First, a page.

7 Ways to Backtest Your Sports Betting Strategy

7 Ways to Backtest Your Sports Betting Strategy

Do you spend your time analyzing and researching different sports betting strategies but are still unsure how they work in the real world? Then you might want to consider running a backtest.

With a backtest, instead of placing the bets as if they were live bets (called forward testing), past outcomes are used to determine what would have happened if you had placed a bet at a given point in time. You can determine if a system is truly profitable enough to be considered a viable sports betting strategy using statistics and probability.

There are many ways to test your sports betting strategy, but the key is to have a valid sample size. 

The problem with amateur bettors is that they don’t have enough data or their sample size isn’t big enough to yield accurate results. This is why it’s very important to have a solid understanding of your strategy, so you can backtest it properly and determine if it is truly profitable.

Use One Account for Testing

A common mistake that some bettors make is testing on multiple accounts at once. This often leads to skewed results because your betting style on one account might differ from your style on another. 

The key here is to use one ‘test’ account and make sure that all of your bets are tracked in a spreadsheet or simple notebook. Of course, betting on a legitimate sportsbook like WB7 in Singapore, it’s a must.

Use a Unique Sports Betting Strategy

It’s important to understand what type of strategy you are using to bet on sports. Some people might use a hedging strategy, while others may use an arbitrage betting system. 

Whatever your betting style is, it’s essential that it’s something different than what you would normally do on the main account. This will help improve your results by avoiding any crossover of bets between accounts.

Develop a Solid Bankroll Management Strategy

Another critical component of sports betting is bankroll management. This doesn’t mean that you need to have thousands or even hundreds of dollars before you can start betting, but instead, develop a system that lets you bet within your means. 

A 6% max bet is one good rule to follow when starting out betting at, say, a sportsbook in Singapore since it allows you to place larger bets but still limits your risk.

Use a Stop Loss Strategy

It’s also very important to have a stop loss strategy in case you get off to an unexpectedly bad start. Your bankroll management is important here because it will determine how much of your capital you can afford to lose before making adjustments.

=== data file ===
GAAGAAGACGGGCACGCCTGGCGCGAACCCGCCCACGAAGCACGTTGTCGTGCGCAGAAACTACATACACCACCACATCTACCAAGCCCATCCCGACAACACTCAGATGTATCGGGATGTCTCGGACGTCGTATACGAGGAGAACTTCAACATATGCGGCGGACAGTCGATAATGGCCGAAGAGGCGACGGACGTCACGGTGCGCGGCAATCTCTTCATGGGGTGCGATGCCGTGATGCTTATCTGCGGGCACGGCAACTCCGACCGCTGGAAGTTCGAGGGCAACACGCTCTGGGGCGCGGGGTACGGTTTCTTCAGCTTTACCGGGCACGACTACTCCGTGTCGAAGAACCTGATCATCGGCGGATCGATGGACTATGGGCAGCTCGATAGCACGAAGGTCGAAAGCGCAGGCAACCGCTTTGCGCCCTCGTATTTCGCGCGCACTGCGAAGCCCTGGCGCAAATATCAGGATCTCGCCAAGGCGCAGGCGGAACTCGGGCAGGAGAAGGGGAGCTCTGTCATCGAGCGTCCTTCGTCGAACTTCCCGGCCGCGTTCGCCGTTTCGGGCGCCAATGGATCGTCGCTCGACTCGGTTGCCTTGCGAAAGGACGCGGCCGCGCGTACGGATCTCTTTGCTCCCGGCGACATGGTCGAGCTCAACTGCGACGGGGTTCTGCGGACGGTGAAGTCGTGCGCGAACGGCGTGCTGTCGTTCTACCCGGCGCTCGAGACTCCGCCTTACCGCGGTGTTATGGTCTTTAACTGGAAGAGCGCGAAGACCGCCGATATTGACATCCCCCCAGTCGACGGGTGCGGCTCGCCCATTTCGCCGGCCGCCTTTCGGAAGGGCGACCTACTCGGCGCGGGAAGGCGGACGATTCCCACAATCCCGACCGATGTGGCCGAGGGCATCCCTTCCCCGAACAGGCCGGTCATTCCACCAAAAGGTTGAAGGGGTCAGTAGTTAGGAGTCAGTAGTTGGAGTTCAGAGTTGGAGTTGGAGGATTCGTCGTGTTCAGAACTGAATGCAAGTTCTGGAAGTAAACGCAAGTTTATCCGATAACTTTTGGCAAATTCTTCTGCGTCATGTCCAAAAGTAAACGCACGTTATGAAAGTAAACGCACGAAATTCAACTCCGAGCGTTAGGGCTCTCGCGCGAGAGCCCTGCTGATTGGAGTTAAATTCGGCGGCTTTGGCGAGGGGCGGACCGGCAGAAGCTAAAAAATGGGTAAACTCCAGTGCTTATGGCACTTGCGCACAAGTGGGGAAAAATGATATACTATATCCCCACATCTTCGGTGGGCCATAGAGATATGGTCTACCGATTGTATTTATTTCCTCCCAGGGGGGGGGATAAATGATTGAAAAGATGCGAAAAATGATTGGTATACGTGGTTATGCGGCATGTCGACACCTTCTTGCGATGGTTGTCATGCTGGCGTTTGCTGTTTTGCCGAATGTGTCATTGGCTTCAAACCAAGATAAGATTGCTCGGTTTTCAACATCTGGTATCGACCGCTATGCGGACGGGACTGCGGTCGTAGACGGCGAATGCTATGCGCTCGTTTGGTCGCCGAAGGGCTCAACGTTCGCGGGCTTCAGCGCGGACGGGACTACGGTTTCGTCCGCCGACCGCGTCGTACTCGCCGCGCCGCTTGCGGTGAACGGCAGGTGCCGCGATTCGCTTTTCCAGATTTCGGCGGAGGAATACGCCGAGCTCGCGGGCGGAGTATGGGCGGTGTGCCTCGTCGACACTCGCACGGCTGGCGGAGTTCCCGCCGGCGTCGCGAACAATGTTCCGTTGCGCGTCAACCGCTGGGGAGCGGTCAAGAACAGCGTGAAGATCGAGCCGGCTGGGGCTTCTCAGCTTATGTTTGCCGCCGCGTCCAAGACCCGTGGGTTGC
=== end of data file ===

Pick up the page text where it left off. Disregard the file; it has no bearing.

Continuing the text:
This is another reason why having one account for testing is essential because if you are starting with zero on the test account, you can easily go back to betting on your main account while tweaking different elements of your strategy.

Only Test With One Sport

You might be tempted to try out multiple sports when running tests, but this often leads to skewed results because people might be inclined to bet on a sport they know or have some interest in. 

This is why it’s best to only test with one sport and determine if your strategy works across various different leagues/sports at sportsbooks like WB7.

Test Over the Long Term

If possible, you want to test over an extended period. If you only test for a couple of weeks or even months, it’s unlikely to provide accurate results because your sample size is too small. This is why it’s best to try and keep the experiments going for the long term (at least 6 months), so you can draw more reliable conclusions.

One disadvantage here is that it could be difficult to constantly monitor your account, and you might run into some roadblocks as you continue testing.

It’s also important to understand how much work goes into each test, and if the results make sense. If you are constantly tweaking different elements of your strategy, it will take a lot more time, although this is still better than testing with small sample size.

Make Sure You Track Everything

It’s also important to track everything you do when running your tests, and not just rely on the ‘traditional’ metrics like ROI and profit/loss. This means that it might be useful for you to track things like: number of bets placed, number of winners/losers, bets per day, average bet size, etc.

By tracking all this information, you will better understand your betting style and why certain things work while others don’t. This is also the only way to draw more reliable conclusions because if you’re not careful, running experiments could just be a colossal waste of time.

David Curry

Author: Ramon Holt